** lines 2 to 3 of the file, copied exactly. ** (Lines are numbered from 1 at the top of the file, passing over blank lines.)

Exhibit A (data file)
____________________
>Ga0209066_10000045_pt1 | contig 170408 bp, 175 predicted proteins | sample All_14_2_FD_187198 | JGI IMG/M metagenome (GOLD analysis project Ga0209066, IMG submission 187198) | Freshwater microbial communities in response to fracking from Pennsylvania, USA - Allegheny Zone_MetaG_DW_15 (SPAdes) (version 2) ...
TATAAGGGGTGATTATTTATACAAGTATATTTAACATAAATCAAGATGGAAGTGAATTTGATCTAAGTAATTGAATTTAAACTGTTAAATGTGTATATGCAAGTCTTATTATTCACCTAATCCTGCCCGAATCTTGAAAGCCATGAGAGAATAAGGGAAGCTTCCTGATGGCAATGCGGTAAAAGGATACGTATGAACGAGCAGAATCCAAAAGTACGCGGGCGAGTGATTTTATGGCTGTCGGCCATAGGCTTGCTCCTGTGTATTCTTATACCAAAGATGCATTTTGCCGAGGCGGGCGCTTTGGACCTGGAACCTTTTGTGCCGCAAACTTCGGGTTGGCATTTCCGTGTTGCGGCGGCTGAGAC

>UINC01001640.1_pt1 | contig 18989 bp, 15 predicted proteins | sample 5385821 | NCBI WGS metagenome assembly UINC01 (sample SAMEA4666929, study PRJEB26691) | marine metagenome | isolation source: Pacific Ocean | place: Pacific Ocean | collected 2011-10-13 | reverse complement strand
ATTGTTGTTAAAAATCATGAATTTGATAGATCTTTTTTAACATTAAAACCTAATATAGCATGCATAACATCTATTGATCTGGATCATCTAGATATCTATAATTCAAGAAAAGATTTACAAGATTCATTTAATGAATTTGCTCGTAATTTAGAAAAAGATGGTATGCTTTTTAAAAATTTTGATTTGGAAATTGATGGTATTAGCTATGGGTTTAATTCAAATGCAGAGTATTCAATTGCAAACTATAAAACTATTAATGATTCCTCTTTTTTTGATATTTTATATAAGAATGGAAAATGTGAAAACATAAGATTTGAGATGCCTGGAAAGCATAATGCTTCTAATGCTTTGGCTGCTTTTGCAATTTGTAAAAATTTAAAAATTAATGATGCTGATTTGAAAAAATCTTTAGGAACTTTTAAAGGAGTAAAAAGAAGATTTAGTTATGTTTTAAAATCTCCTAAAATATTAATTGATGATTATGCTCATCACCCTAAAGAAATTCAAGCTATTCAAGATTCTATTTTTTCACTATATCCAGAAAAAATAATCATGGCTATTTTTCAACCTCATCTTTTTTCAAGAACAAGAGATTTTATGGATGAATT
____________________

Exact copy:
TATAAGGGGTGATTATTTATACAAGTATATTTAACATAAATCAAGATGGAAGTGAATTTGATCTAAGTAATTGAATTTAAACTGTTAAATGTGTATATGCAAGTCTTATTATTCACCTAATCCTGCCCGAATCTTGAAAGCCATGAGAGAATAAGGGAAGCTTCCTGATGGCAATGCGGTAAAAGGATACGTATGAACGAGCAGAATCCAAAAGTACGCGGGCGAGTGATTTTATGGCTGTCGGCCATAGGCTTGCTCCTGTGTATTCTTATACCAAAGATGCATTTTGCCGAGGCGGGCGCTTTGGACCTGGAACCTTTTGTGCCGCAAACTTCGGGTTGGCATTTCCGTGTTGCGGCGGCTGAGAC

>UINC01001640.1_pt1 | contig 18989 bp, 15 predicted proteins | sample 5385821 | NCBI WGS metagenome assembly UINC01 (sample SAMEA4666929, study PRJEB26691) | marine metagenome | isolation source: Pacific Ocean | place: Pacific Ocean | collected 2011-10-13 | reverse complement strand